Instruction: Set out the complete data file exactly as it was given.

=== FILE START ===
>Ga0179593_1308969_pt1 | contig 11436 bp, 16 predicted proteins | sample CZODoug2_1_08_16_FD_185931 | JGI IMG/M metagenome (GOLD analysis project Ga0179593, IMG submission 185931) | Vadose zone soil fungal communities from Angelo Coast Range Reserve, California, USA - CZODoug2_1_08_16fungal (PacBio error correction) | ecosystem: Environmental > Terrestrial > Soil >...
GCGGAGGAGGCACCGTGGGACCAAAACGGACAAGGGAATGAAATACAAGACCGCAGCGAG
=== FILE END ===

>Ga0179593_1308969_pt1 | contig 11436 bp, 16 predicted proteins | sample CZODoug2_1_08_16_FD_185931 | JGI IMG/M metagenome (GOLD analysis project Ga0179593, IMG submission 185931) | Vadose zone soil fungal communities from Angelo Coast Range Reserve, California, USA - CZODoug2_1_08_16fungal (PacBio error correction) | ecosystem: Environmental > Terrestrial > Soil >...
GCGGAGGAGGCACCGTGGGACCAAAACGGACAAGGGAATGAAATACAAGACCGCAGCGAG